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Open Rank Tenure-Track Faculty Positions in Sport and Recreation Management

I have the great pleasure to chair the search for a new, awesome colleague starting August 2020. The School of Sport, Tourism and Hospitality Management (STHM) is soliciting applicants for one (1) open rank tenure-track faculty position.  The position will be housed in the school’s Department of Sport and Recreation Management. The Department is comprised a strong combination of research and teaching faculty, the Sport Industry Research Center (SIRC) and students across four academic programs (undergraduate, Master of Science, online Executive Master of Science, Ph.D. in Business with a concentration in Sport & Tourism). Qualified applicants should hold a PhD (or equivalent) in sport management or a related field. Preferred applicants will have: Active research agenda aligning with the broad areas of focus within the Department and School. Strong record of publishing in high-quality sport management journals. Ability or potential to secure external funding. Experience delivering superior instruction of sport management courses at the undergraduate and graduate level. Specific experience and/or a willingness to develop and deliver online courses. Strong quantitative skills and experience with big data or data analytics is also desirable. This appointment would begin effective August 2020. Review of applications will begin on November 4th 2019 and position will remain open until filled. Salary will be commensurate with qualifications and experience. Temple University is a large urban university located in Philadelphia, Pennsylvania. STHM is a self-standing school, affiliated with Temple University’s Fox School of Business and Management, which offers a Ph.D. in Business Administration with a Tourism/Sport concentration. Applicants should submit a letter of application, curriculum vitae, the names of at least three references, and other relevant supporting materials (e.g., sample publications) to Chair, SRM Faculty Search Committee (  For sustainability purposes, electronic applications are strongly encouraged.

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Comments on the Philadelphia 76ers Innovation Lab

I was recently interviewed by John George of the Philadelphia Business Journal about the 76ers Innovation lab. Below are my quotes that are featured in the article. Thilo Kunkel, an assistant professor of marketing and sport management at Temple University, is surprised more haven’t followed suit. “It makes sense for the 76ers,” Kunkel said. “They can leverage resources they already have in areas like social media and their knowledge in other areas like marketing and branding to help startups.” Kunkel said the owners of professional sports teams are also well-positioned to help emerging companies through their personal connections and the “financial and social capital” that goes with owning a pro sports team. It’s also likely, he said, people will want to invest in a sports team’s business accelerator company as a means of being associated with the sports team. He said the Sixers’ model, with its offer of free housing and free office space, likely won’t appeal to more mature companies that will not want to give up equity for a benefit they likely don’t need. The lab, Kunkel said, is structured to provide a lot of assistance to fledgling entrepreneurs. “I don’t think it actually cost teams a lot to do,” Kunkel said of accelerators. “And they can realize a lot of upside without a lot of risk.”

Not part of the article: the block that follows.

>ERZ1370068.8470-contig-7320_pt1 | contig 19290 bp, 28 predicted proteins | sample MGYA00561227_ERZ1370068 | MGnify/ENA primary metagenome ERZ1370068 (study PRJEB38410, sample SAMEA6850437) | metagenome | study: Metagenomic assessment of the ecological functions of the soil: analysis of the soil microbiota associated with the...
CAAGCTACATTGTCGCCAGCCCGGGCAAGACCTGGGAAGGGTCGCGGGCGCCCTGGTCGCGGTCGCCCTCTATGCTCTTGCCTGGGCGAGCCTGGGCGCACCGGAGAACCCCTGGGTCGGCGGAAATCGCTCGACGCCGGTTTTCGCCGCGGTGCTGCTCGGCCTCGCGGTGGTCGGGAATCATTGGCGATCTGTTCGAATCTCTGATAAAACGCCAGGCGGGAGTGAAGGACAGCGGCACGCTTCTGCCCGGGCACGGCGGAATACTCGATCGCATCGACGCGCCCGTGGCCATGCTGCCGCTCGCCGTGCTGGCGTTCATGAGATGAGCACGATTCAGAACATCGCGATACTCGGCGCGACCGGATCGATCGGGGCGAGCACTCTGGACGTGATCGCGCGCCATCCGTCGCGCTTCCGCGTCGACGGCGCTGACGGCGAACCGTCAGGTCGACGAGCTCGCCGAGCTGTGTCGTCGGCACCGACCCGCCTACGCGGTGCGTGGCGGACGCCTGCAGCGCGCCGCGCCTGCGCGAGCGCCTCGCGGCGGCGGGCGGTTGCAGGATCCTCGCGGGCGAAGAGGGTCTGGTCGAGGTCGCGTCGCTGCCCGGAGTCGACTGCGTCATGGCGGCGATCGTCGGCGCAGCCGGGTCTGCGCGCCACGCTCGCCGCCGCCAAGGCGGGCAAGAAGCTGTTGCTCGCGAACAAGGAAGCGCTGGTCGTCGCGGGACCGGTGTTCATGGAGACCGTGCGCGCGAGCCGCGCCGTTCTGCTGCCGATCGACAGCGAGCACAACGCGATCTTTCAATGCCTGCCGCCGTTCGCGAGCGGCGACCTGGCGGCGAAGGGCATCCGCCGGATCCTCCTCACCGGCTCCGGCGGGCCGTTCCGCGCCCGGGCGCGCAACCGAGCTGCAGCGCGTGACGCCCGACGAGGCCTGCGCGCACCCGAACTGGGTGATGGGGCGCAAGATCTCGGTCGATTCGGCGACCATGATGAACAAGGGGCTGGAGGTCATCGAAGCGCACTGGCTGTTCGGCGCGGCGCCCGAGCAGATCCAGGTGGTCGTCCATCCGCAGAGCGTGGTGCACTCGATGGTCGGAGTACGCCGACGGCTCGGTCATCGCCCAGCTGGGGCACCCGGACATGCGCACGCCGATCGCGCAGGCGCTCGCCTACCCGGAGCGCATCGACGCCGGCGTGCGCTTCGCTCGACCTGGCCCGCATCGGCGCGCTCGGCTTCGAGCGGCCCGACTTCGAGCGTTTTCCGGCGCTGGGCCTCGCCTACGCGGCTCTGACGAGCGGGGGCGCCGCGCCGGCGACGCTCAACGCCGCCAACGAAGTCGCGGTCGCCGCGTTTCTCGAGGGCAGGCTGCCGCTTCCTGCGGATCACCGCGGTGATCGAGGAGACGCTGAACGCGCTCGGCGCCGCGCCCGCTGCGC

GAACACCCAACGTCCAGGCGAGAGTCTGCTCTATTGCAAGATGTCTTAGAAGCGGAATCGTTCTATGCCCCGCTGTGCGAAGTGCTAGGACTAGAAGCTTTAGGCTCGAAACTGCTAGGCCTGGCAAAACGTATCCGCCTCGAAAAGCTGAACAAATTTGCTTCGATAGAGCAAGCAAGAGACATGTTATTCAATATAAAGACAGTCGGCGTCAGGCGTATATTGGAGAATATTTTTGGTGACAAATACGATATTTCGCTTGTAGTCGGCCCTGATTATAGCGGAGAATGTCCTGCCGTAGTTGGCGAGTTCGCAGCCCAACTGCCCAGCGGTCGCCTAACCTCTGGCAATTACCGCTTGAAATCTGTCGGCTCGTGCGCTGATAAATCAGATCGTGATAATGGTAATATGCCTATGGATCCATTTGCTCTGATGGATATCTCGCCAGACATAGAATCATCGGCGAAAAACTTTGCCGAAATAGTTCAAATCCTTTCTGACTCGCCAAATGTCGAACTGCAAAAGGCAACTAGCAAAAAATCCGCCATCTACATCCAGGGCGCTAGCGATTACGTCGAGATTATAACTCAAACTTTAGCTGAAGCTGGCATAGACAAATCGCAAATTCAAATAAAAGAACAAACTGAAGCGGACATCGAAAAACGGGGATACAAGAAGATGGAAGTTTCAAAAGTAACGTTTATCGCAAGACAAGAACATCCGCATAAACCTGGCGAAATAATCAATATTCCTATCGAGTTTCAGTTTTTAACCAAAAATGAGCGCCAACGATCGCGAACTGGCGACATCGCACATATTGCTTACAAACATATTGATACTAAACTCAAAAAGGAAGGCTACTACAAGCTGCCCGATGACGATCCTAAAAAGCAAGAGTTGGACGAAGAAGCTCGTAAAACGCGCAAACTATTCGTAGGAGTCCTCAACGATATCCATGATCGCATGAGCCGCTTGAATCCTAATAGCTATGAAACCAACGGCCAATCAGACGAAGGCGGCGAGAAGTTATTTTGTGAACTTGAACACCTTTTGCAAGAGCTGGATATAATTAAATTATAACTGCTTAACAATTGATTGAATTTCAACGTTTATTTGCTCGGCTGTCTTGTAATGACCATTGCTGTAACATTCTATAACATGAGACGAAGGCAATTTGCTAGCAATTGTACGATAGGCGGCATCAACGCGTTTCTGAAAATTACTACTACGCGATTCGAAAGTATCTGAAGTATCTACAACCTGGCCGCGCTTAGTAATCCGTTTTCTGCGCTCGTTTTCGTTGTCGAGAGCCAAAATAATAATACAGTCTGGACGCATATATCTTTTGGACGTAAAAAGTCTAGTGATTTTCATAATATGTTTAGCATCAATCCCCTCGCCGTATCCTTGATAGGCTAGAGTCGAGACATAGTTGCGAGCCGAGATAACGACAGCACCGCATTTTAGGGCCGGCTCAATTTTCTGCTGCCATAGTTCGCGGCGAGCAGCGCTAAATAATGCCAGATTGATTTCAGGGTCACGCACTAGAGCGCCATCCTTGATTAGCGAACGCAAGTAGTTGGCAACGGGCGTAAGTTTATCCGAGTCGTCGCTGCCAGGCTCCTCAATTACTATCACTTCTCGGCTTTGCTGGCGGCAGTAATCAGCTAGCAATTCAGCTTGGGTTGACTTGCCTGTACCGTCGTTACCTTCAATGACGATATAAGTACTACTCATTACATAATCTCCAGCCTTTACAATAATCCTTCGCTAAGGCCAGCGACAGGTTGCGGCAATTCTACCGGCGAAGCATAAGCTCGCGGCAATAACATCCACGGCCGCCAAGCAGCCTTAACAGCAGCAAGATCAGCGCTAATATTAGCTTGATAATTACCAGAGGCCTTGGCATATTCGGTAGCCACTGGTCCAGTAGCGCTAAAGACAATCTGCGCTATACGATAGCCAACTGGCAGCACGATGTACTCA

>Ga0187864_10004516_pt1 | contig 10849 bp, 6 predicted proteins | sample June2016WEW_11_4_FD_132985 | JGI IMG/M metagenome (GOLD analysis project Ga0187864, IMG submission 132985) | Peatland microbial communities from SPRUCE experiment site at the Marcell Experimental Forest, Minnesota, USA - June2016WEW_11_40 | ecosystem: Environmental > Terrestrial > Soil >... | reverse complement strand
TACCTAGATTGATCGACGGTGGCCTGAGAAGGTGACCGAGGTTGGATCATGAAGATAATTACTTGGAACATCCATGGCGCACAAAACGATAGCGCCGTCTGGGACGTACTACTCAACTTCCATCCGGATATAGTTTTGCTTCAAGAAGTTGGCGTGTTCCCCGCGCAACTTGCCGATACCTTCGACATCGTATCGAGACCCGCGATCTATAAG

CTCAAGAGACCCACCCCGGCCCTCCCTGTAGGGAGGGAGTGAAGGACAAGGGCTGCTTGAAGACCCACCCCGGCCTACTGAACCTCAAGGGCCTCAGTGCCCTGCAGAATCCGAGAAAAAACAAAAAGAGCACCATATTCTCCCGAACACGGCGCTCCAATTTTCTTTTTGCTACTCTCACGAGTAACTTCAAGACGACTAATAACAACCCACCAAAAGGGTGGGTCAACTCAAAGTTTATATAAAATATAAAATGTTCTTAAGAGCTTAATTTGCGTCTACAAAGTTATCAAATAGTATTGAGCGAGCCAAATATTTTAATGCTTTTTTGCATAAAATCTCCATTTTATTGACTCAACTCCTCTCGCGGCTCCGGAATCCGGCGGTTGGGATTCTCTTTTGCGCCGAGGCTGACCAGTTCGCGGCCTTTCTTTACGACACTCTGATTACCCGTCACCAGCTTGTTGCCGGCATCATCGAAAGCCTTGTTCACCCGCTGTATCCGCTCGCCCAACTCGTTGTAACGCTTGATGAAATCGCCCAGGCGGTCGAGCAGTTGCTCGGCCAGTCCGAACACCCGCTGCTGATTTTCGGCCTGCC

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The effect of the league brand on the relationship between the team brand and behavioral intentions – A formative approach examining brand associations and brand relationships

Understanding the role of the league brand on consumers’ support for individual teams is important for the successful management and marketing of both leagues and teams.  In the current research, brand architecture and brand association literature are integrated to examine the role of the league brand on the relationship between the team brand and team-related behavior. Data from an online survey of professional soccer league consumers (N = 414) were analyzed using structural equation modelling with bootstrapping procedures. The relationship between the team brand and team-related behavior was partially mediated by the league brand. Findings of this research contribute new knowledge by empirically demonstrating that characteristics of the league brand have an influence on team-related behavioral intentions. Furthermore, we contribute a different analytical approach for brand association research using formative indicators to measure team and league brand associations. In the managerial implications we outline how league managers can support individual teams, and how team managers can leverage off the league brand to attract consumers. Keywords: Brand Architecture; Brand Associations; Brand Relationship; Sport League; Formative Models; PLS Get your copy here: